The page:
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  • Writer's pictureRoger Maioli

Should you get a guinea pig?

A guide to help you decide


Four guinea pigs.
Our four guinea pigs: Johnson (2015-20), Boswell (2015-22), Jane (b. 2020) and Lizzie (b. 2020).

My wife and I have had guinea pigs for eight years now. They have been the joy of our lives, and we accumulated a lot of experience raising them and fielding questions from our friends about them. I thought of sharing that experience here in the form of a guide for anybody considering getting guinea pigs as pets. Should you?


That is, of course, a very personal question that only you can answer. The following information should help you decide whether these special furry friends are right for you:


Guinea pigs need dedication. All pets do, of course. If you are mainly used to dogs and cats, however, you will find that guinea pigs require different levels of attention and engagement. They can be very affectionate, but they are less able to seek you around the house; they do not have the same cognitive capacities and may not offer humans the level of individual recognition that cats and dogs do; maybe for that reason, first-time guinea pig owners may lose their excitement after a few weeks and disconnect from their new pets. You should make sure that you have the time and long-time commitment to give them daily love and attention.


They need space. Unlike cats and dogs, guinea pigs usually live in cages where they have easy access to food, water, and hiding spaces. But you need space for a large cage where they can run around, exercise, and have a sense of variety. The cages sold at usual pet stores are almost always too small for adult guinea pigs. Below you can see the arrangement we have for our girls, Jane and Lizzie. This kind of modular cage is available through this store and can be flexibly customized.



Photo of a large guinea pig cage with three pigs.
These are Jane, Lizzie, and Boswell sharing a spacious cage.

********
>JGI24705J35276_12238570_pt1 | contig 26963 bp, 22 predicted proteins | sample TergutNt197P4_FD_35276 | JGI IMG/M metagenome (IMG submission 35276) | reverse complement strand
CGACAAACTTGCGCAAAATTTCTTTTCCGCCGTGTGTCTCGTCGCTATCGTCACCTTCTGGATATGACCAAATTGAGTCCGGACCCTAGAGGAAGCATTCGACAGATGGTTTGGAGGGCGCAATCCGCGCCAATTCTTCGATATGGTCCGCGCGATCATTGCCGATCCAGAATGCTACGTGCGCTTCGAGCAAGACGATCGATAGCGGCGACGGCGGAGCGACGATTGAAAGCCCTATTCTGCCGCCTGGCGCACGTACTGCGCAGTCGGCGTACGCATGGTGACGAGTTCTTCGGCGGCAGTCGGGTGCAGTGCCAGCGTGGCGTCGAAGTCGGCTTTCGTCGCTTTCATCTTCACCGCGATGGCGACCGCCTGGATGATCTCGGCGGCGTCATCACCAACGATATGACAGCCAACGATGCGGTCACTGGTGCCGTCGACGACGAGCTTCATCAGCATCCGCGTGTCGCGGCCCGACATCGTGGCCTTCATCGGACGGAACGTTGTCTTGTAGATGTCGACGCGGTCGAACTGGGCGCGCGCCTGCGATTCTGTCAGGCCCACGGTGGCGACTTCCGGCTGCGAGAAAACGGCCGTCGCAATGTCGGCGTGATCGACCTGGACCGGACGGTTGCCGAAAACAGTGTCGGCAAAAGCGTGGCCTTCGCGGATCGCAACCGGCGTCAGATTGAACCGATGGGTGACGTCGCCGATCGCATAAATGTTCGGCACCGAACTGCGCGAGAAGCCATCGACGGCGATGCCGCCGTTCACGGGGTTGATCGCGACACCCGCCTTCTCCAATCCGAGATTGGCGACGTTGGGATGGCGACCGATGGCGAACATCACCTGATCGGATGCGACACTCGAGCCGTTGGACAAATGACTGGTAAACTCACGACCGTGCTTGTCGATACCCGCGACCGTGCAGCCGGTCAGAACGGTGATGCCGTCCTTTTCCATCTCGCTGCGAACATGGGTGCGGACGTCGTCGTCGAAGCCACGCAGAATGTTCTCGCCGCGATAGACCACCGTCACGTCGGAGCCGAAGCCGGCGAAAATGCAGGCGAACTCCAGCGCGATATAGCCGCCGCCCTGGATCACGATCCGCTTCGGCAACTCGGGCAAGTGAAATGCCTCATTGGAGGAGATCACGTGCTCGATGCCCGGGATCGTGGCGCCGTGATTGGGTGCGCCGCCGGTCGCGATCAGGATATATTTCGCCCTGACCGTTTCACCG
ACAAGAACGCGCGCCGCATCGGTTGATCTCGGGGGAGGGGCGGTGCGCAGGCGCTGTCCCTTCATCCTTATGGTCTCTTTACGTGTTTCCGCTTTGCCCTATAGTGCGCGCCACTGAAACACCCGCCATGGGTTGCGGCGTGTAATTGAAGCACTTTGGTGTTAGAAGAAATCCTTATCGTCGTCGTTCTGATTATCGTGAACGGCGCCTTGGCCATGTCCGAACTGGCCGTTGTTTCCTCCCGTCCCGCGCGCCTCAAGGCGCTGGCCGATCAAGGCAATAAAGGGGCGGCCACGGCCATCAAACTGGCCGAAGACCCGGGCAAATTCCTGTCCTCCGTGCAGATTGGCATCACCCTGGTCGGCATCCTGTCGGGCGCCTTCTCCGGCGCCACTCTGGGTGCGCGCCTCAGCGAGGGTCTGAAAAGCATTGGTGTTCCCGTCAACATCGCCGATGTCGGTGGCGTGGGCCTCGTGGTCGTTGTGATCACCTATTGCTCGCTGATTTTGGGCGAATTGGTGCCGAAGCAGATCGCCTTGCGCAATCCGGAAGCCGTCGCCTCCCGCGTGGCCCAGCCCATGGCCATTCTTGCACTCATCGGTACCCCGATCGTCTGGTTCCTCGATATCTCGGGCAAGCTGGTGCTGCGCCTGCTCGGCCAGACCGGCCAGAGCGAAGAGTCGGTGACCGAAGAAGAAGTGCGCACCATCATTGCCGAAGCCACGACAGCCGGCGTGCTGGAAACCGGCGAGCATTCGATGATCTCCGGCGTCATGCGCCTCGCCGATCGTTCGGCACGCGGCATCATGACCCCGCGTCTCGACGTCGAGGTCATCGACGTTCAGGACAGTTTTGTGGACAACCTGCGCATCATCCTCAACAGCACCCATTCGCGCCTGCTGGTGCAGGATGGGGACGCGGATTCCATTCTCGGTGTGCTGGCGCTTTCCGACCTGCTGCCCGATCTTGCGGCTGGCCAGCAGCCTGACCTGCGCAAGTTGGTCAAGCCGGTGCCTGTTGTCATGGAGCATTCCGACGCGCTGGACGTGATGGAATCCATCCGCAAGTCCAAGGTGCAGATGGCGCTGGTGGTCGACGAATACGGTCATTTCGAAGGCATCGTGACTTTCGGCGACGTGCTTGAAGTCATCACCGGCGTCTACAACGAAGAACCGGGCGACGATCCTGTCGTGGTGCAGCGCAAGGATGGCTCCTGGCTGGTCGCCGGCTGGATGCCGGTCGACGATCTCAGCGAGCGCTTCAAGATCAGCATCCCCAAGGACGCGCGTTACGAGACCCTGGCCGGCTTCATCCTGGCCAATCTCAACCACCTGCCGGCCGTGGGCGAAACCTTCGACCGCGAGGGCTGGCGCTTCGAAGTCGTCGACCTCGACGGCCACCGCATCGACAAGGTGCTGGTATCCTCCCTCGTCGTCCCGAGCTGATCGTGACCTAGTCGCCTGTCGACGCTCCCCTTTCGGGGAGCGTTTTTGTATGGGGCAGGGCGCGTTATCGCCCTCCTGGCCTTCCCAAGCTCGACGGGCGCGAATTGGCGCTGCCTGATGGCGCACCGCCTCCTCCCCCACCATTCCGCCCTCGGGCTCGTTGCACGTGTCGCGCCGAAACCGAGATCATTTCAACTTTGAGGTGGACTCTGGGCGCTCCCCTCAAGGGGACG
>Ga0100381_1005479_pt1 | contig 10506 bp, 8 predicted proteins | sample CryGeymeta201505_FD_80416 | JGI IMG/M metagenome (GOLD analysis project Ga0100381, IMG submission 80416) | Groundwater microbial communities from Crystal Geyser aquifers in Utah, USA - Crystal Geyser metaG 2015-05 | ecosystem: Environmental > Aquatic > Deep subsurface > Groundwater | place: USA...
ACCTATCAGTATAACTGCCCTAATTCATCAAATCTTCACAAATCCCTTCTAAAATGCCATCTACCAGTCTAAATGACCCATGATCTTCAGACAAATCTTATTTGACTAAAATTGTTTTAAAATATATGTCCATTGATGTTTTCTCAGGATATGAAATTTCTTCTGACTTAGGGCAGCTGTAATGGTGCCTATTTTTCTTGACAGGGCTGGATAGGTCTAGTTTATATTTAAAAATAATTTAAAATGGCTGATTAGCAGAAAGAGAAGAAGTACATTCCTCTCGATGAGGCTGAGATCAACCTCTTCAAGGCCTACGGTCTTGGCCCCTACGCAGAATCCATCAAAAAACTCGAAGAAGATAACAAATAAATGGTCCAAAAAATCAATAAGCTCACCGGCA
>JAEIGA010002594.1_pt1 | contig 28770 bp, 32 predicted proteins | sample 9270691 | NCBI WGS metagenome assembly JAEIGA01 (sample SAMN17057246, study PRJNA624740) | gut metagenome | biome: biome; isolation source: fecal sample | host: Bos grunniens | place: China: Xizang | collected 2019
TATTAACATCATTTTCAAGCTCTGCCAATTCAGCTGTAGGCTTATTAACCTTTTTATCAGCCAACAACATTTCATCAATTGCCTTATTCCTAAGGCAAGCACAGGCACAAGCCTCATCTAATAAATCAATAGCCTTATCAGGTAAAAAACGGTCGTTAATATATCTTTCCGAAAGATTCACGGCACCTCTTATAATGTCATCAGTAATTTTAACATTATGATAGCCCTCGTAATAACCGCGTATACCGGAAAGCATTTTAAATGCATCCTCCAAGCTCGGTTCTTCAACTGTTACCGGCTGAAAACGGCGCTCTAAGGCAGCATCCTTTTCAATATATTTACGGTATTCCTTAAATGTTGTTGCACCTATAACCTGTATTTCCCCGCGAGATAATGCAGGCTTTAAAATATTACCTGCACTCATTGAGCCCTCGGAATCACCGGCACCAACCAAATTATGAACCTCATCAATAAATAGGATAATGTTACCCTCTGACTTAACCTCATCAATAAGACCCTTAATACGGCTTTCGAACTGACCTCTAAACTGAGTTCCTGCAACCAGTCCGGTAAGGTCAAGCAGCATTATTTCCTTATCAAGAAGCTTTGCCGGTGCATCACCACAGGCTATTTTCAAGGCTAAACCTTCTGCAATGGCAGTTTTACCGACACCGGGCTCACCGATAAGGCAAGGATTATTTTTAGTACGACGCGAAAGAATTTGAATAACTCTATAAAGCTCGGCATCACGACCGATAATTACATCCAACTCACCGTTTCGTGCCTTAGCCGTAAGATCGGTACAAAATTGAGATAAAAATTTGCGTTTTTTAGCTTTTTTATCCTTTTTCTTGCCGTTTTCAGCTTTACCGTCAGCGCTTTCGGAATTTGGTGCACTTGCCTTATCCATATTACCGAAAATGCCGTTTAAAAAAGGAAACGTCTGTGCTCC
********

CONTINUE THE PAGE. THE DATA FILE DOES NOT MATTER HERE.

Guinea pigs need companionship. Guinea pigs are social animals that thrive with companionship. I strongly recommend getting two instead of one. In Switzerland there is an Animal Protection Ordinance determining that guinea pigs must have a companion of their own species. (If you read German, you can check the details of the law here.) Having two or more of them will not only improve their life quality; it will also enrich your experience with them. There is a lot that guinea pigs do in pairs (including types of vocalization, displays of affection or dominance, and playful behavior of all types) that they do not do alone. Having a solitary pig will deprive you of some of the richness of interacting with the species.


Your two pigs may not get along. This may be the case whether you have two males, two females, or a male and a female — although the risk seems higher with two males. They may be friends while young and then become frenemies after reaching puberty. That was the case with our own Johnson and Boswell, who had to live in separate compartments in the cage. But while they would fight if put together, they still benefited from each other’s proximity and spent most of their time by the divider.



Two guinea pigs chilling near each other.
Johnson and Boswell as frenemies: they stopped getting along while still young but enjoyed being neighbors as long as there was a divider. Each had a lot of individual space.

Guinea pigs poop a lot! If you are squeamish about cleaning poop, these are not the pets for you. Because herbivores eat less nutritive food than carnivores they must eat more frequently; guinea pigs accordingly have a fast digestive system and poop all the time. You must spot-clean their cage at least twice a day, with a thorough cleaning each week. The good news is that because their diet consists mostly of hay and veggies, their poop barely smells.


Guinea pigs need special vets. Most veterinary hospitals that see cats and dogs will not see exotic animals, and guinea pigs count as exotics. Before buying or adopting guinea pigs, make sure you have convenient access to an exotics vet. Keep in mind that they may charge more than regular vets. If you are adopting females, you may need to spay them early on, to reduce the risk of uterine cancer, mammary tumors, or ovarian cysts.


Guinea pigs have shorter lives than larger pets. The average life for a guinea pig is between 5 and 7 years, so a heartbreak will come sooner than for larger pets. They also have delicate bodies; a toothache may lead very quickly to potentially deadly gastrointestinal complications. A guinea pig owner must be willing to monitor their pigs’ health regularly, weighing them a few times a week and making sure they are finishing their food.

If these conditions seem okay to you — if you have time, space, vet access, and a long-term commitment to making them happy — then guinea pigs may bring you immense joy. They are extremely affectionate, always in the mood for treats, fond of petting, and hilarious all around. Their little quarrels and antics will make your day when there is little else to be happy about, and they will fall asleep on your lap if you give them a soft blanket. Just look at these little faces.


Our four guinea pigs.
Clockwise: Johnson, Boswell, Jane, and Lizzie. The two boys are no longer with us, and we miss them every day.

Last but not least: there is no shortage of abandoned guinea pigs at shelters waiting to have a second chance in life. Adopt if you can.


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